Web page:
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Memorial Day



Memorial Day is one of our most well known and celebrated National holidays. It is a federal holiday in the United States that is specifically for commemorating and remembering those brave individuals that have fallen while serving in our armed forces. This holiday is observed on the last Monday of May.

History

Many of Memorial Day's customs and practices originate with the practice of bringing and placing flowers on a soldier's grave. This practice in the U.S. dates all the way back to the Civil War. Due to the large number of casualties sustained by both the North and the South in the Civil War, the memorials for soldiers took on a special significance and gravity within this nation. On May 26, 1966 President Johnson signed a presidential proclamation naming Waterloo, New York as the birthplace of Memorial Day. The preferred name for the holiday used to be Decoration Day, but as time went on it slowly changed to Memorial Day.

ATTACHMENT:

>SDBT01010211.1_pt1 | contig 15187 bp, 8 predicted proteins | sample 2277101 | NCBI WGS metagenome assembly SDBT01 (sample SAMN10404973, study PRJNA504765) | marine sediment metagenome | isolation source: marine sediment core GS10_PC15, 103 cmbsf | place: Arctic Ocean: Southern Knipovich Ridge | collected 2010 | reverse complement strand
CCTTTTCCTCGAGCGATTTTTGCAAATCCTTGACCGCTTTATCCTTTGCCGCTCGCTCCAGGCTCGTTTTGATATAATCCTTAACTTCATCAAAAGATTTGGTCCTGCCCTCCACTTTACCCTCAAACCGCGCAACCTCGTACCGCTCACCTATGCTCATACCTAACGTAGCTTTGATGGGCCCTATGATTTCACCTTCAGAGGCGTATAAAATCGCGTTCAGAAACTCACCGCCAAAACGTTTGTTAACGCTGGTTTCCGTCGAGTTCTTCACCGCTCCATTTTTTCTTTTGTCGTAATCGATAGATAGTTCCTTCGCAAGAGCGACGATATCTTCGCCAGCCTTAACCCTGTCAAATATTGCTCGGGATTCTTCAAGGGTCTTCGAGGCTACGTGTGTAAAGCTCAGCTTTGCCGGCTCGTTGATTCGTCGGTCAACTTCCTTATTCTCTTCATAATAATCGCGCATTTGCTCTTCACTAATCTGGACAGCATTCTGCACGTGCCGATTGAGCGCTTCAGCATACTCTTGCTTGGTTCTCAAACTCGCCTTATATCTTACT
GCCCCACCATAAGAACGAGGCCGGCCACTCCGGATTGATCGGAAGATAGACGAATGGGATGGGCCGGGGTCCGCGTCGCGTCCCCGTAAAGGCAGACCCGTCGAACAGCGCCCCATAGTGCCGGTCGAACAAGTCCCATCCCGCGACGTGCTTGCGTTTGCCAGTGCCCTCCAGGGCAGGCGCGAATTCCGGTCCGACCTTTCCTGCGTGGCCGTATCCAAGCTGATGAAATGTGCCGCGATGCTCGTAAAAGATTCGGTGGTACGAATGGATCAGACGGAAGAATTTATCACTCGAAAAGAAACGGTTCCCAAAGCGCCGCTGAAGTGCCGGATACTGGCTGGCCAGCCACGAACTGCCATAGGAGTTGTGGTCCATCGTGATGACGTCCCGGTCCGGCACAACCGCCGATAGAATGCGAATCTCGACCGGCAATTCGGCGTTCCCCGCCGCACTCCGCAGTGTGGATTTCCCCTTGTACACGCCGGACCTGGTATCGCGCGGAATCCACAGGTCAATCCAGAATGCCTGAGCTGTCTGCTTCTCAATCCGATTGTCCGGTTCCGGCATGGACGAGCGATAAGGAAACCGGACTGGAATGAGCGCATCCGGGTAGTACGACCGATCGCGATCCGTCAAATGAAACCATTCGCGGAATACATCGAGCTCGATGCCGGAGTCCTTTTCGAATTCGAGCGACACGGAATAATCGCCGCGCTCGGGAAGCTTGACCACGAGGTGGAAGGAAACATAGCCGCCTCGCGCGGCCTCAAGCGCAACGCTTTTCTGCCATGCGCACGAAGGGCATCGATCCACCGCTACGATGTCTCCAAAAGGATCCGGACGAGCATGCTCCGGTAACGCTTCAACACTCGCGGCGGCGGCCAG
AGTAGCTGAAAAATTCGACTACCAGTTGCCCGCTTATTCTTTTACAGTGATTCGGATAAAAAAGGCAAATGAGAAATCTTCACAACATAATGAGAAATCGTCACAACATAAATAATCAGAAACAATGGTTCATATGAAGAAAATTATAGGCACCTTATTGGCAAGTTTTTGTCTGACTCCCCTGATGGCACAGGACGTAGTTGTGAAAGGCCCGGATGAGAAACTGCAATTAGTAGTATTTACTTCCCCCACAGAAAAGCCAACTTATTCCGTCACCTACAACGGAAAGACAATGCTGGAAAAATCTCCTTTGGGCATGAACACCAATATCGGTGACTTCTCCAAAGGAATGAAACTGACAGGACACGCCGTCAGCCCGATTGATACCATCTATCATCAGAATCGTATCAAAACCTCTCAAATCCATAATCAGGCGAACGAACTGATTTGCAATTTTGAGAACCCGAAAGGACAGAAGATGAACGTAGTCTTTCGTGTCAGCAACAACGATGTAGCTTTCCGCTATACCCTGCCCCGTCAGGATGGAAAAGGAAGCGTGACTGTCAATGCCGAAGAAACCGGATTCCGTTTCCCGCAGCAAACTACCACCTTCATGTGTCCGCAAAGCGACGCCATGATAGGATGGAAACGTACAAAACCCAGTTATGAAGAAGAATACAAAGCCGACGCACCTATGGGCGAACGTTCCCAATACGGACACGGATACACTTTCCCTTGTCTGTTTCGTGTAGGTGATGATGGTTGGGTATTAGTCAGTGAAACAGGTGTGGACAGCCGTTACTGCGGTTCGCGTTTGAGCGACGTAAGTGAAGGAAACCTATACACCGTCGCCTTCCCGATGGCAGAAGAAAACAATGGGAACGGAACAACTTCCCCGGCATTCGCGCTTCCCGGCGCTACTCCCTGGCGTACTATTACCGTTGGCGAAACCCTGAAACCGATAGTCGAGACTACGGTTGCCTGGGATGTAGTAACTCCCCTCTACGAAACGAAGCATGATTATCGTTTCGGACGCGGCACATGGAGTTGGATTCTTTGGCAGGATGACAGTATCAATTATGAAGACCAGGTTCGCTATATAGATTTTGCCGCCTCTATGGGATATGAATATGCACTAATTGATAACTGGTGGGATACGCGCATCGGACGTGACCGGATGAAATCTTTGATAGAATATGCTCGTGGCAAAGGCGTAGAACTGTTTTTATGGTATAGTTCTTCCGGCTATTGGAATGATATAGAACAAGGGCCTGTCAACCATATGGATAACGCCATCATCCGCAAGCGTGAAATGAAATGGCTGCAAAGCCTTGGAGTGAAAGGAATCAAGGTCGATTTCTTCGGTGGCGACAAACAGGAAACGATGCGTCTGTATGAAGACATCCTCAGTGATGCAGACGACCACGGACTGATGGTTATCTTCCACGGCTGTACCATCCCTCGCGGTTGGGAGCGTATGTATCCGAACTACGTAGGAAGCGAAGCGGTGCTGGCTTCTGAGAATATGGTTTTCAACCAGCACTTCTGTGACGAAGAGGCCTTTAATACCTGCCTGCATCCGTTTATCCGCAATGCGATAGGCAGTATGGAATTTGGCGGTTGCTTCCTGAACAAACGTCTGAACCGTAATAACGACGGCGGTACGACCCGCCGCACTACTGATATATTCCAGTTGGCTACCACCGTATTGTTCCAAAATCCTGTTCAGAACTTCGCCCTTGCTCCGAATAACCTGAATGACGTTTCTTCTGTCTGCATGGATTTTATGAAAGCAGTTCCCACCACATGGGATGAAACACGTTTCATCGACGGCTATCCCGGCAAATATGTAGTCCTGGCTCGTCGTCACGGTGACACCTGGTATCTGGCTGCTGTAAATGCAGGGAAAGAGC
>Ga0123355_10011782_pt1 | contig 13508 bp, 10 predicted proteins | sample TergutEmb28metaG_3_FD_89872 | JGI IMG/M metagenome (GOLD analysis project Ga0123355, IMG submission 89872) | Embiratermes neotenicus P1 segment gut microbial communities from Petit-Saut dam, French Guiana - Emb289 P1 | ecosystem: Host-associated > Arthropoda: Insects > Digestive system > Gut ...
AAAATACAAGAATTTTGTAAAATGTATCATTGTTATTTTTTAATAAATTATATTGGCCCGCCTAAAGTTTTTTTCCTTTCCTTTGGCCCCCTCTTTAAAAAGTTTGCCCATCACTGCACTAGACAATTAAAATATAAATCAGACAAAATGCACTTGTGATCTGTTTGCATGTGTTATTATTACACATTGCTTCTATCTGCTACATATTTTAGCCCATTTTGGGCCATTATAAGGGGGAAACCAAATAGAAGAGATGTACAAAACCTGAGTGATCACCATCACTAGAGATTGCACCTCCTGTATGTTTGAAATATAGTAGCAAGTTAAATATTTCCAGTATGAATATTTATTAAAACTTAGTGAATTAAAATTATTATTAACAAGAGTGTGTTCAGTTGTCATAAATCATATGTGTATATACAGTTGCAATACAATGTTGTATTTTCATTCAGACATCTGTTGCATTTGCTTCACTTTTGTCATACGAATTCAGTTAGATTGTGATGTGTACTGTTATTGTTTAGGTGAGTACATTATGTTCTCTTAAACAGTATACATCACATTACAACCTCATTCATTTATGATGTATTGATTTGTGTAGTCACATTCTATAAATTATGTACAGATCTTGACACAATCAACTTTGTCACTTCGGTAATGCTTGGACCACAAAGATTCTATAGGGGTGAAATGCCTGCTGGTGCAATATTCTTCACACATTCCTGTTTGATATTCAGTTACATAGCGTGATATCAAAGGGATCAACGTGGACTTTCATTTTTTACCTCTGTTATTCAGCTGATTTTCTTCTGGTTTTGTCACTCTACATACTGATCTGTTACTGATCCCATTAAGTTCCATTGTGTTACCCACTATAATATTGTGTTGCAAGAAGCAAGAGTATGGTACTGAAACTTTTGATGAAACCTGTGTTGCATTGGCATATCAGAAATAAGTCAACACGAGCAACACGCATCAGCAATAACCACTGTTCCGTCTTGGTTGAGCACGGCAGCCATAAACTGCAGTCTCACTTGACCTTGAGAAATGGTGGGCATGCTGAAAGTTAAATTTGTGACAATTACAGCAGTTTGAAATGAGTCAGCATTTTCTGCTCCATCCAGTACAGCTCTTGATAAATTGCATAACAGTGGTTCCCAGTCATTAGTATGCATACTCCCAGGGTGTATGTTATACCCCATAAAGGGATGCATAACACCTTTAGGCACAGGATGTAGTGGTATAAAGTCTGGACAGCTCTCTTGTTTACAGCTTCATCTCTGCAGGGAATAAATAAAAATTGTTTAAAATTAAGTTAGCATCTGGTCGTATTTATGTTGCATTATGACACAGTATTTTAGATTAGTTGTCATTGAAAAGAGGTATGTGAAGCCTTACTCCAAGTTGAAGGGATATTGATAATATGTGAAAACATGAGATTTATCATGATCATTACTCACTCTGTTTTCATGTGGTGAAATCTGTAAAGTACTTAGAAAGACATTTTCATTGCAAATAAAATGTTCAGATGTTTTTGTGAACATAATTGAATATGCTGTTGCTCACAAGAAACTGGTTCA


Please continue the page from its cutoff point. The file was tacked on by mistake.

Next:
Observance

The United States flag is raised quickly to the top of the flag staff, and is then respectfully lowered to half-staff until noon. It is then raised to full-staff for the remainder of the day. The significance of the half-staff position is to pay respect to the individuals that have served our country in the armed forces. The raise back to full-staff is to honor the living and their continuing service. Memorial Day is celebrated around the U.S. with various parades and processions. Most Memorial Day celebrations include marching bands and military themes